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Public meetings of neighborhood associations are testing out Zoom and other teleconferencing alternatives.

COURTESY  - An example of a group meeting held on the videoconference platform Zoom is shown here. Boomers became Zoomers at the board meeting of the coalition of neighborhood groups called Southwest Neigthborhoods Inc. Wednesday night.

It's the type of meeting held monthly by such coalitions across Portland. While some have canceled meetings, others, like SWNI, decided to give the videoconferencing app called Zoom a try.

PMG PHOTOS: BILL GALLAGHER - Large meetings like this one held by the Multnomah Neighborhood Association at the Multnaomh Arts Center in September, 2019, may not be possible with videoconferencing applications."On the revised agenda, all in favor raise your blue hand," said SWNI president Leslie Hammonds, referring to the Zoom voting feature.

"Where is my blue hand?" asked one participant.

"Look to the bottom of your screen," said another.

"I see it. Thanks."

"Fifteen blue hands vote yes. Are there any no votes," asked Hammond.

The revised agenda was approved. So was SWNI's financial report. Both without debate. The meeting was short. It ended abruptly when Zoom's 40-minute time limit for free meetings ran out. Two members of the board, which is made up of the leaders of 17 neighborhood associations, said they would be happy to pay the $14.99 a month it would cost to get unlimited Zoom time for future meetings.

Hammond said afterwards in an email that she was satisfied with the "test run."

 "I am very optimistic about virtual meetings.  They have all kinds of advantages. In times like these it allows people to connect quickly and to talk through an issue or a need," she wrote.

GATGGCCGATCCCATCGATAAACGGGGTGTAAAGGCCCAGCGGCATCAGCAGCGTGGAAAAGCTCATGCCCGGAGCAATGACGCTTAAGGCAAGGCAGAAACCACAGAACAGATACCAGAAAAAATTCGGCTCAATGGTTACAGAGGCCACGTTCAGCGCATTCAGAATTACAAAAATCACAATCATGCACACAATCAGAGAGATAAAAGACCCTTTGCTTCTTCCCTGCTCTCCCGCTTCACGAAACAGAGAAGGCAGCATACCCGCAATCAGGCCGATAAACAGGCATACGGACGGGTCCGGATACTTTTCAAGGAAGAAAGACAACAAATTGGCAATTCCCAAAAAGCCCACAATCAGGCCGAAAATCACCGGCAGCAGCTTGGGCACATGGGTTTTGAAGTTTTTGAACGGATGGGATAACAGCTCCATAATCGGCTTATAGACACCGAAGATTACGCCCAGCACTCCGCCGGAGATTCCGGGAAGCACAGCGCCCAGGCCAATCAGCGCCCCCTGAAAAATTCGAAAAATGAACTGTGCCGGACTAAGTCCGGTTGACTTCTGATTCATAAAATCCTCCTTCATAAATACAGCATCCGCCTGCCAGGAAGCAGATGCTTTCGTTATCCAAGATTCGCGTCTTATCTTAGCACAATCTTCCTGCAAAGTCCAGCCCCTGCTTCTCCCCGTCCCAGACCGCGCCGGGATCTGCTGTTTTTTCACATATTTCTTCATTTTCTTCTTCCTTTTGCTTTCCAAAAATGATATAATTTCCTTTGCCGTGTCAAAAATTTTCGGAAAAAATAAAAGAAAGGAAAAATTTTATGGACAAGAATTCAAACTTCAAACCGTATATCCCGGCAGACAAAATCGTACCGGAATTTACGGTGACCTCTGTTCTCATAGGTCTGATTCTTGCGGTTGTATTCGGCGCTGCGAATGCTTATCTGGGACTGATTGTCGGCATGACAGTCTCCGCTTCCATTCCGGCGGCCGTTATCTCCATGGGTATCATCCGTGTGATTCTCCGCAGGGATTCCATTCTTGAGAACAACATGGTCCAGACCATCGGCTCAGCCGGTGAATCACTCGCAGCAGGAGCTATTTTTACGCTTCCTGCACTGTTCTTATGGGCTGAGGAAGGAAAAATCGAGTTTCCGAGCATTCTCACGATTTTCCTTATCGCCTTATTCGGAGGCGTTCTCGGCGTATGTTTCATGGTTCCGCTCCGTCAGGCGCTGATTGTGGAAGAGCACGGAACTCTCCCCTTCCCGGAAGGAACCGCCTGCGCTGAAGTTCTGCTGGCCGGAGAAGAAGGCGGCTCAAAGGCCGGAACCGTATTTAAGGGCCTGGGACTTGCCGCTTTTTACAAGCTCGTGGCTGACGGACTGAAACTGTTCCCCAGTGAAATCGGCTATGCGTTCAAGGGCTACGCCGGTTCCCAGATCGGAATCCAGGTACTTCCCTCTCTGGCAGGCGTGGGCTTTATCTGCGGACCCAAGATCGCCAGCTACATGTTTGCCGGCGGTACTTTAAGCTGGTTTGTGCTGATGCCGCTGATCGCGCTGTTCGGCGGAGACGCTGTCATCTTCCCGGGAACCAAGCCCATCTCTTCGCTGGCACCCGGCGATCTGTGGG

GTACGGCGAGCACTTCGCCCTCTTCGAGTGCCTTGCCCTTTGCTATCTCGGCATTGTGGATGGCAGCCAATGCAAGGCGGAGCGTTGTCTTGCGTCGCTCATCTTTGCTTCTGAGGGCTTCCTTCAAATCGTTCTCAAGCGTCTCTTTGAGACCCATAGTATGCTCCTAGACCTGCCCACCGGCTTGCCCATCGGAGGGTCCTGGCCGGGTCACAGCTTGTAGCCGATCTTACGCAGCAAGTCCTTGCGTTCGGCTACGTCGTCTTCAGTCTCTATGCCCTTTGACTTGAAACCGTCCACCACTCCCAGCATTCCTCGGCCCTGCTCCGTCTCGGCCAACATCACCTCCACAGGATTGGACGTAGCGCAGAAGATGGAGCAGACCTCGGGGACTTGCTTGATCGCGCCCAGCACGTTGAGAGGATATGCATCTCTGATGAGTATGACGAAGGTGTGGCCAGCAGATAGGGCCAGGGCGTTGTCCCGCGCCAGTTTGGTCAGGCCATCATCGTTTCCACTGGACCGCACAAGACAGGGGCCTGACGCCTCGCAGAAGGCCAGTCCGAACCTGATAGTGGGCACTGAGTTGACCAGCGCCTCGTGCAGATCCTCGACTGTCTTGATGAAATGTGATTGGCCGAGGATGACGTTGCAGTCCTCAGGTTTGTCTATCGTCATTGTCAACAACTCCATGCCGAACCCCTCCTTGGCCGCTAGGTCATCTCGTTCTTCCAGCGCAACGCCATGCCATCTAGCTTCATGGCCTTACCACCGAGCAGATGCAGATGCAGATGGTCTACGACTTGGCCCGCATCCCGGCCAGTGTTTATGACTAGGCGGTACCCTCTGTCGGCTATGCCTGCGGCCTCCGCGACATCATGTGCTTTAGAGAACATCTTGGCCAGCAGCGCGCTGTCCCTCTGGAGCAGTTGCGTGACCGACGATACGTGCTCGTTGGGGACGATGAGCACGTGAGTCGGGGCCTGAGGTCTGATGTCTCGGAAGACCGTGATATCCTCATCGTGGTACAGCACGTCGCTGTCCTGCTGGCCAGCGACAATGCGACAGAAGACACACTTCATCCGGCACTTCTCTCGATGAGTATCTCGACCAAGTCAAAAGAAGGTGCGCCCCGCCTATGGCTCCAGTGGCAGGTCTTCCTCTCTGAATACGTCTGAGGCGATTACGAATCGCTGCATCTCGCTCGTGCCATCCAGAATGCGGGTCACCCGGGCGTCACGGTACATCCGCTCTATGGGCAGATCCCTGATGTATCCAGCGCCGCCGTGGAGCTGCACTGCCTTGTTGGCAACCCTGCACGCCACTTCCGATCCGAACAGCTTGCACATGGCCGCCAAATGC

Some of the neighborhood associations that are members of SWNI have scheduled their own virtual meetings. Others are still assessing the technology available. (For a complete schedule of meetings and what arrangementas are being made see

One of the participants in the meeting, Marie Thi Mai, president of the Multnomah Neighborhood Association, said she'll try running a virtual general membership meeting in April, "But the technology is awkward for a lot of people."

She said she's not sure how well Zoom would work for large meetings.

"Mayor Wheeler is supposed to talk to us in May. He's been doing some virtual meetings, but we'll probably hold off having him until June or later."

A spokesperson for Mayor Wheeler, Tim Becker, said while the mayor hasn't done any neighbohood meetings by Zoom, he's come to rely on the videoconferencing app.

"The Mayor's office is finding the Zoom app to be extremely convenient and effective. From March 16-26, he has been in on 19 Zoom meetings. We have also used Zoom to do roughly 7 different video interviews this week alone," he wrote in an email.

Sylvia Bogert (l), executive director of Southwest Neighbors Inc., and Leslie Hammond (r) president of the coalition of 17 Southwest Portland Neighborhood groupsHammond of SWNI said holding virtual neighborhood association meetings is essential in these unprecedented circumstances.

"Video conferencing brings people together in our neighborhoods in a way we have not seen before except in our jobs.  It is an exciting new tool to keep people connected and improving our neighborhoods. Its time has come.  I hope we use it often in the future," she wrote.

Zoom is just one of the various videoconferencing apps available but it has become the go-to choice for millions of homebound people around the world for everything from virtual class rooms to virtual cocktail parties. Zoom can host up to 100 participants at a time while Microsoft's Skpe can handle 50.

Zoom was founded nine years ago by an immigrant from China who was in charge of the WebEx platform for Cisco Systems in Silicon Valley. Eric Yuan, son of Chinese mining engineers, left Cisco to start Zoom in 2011. He started selling stock in Zoom in 2019 and its value went to $19 billion. Since the demand for the service sparked by Covid 19, its value has risen to $40 billion.

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